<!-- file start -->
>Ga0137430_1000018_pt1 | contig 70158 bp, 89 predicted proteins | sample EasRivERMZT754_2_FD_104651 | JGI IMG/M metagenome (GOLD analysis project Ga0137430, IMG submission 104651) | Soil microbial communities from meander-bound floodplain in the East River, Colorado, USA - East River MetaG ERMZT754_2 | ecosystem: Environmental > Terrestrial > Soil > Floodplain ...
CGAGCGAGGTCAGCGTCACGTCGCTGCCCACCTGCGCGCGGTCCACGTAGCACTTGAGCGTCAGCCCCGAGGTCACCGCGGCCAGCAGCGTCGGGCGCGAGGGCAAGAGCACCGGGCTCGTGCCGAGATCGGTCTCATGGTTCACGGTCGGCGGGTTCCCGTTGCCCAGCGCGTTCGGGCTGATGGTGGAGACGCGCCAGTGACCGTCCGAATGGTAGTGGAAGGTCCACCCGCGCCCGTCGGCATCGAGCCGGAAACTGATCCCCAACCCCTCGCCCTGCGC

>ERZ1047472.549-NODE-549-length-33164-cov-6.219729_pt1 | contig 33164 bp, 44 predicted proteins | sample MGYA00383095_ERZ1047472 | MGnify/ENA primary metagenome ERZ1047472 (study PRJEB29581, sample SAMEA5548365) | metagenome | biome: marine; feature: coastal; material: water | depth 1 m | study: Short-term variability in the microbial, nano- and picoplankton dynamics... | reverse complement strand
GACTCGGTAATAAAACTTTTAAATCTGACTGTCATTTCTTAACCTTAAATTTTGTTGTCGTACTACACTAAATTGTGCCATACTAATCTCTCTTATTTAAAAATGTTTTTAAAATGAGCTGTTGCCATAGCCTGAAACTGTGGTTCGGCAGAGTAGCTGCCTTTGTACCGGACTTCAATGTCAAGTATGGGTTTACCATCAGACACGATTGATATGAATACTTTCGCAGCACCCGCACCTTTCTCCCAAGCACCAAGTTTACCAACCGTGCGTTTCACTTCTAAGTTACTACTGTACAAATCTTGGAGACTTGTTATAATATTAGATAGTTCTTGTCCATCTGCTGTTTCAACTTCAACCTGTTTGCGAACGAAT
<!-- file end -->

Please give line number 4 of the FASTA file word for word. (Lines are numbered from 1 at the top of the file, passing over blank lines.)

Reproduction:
GACTCGGTAATAAAACTTTTAAATCTGACTGTCATTTCTTAACCTTAAATTTTGTTGTCGTACTACACTAAATTGTGCCATACTAATCTCTCTTATTTAAAAATGTTTTTAAAATGAGCTGTTGCCATAGCCTGAAACTGTGGTTCGGCAGAGTAGCTGCCTTTGTACCGGACTTCAATGTCAAGTATGGGTTTACCATCAGACACGATTGATATGAATACTTTCGCAGCACCCGCACCTTTCTCCCAAGCACCAAGTTTACCAACCGTGCGTTTCACTTCTAAGTTACTACTGTACAAATCTTGGAGACTTGTTATAATATTAGATAGTTCTTGTCCATCTGCTGTTTCAACTTCAACCTGTTTGCGAACGAAT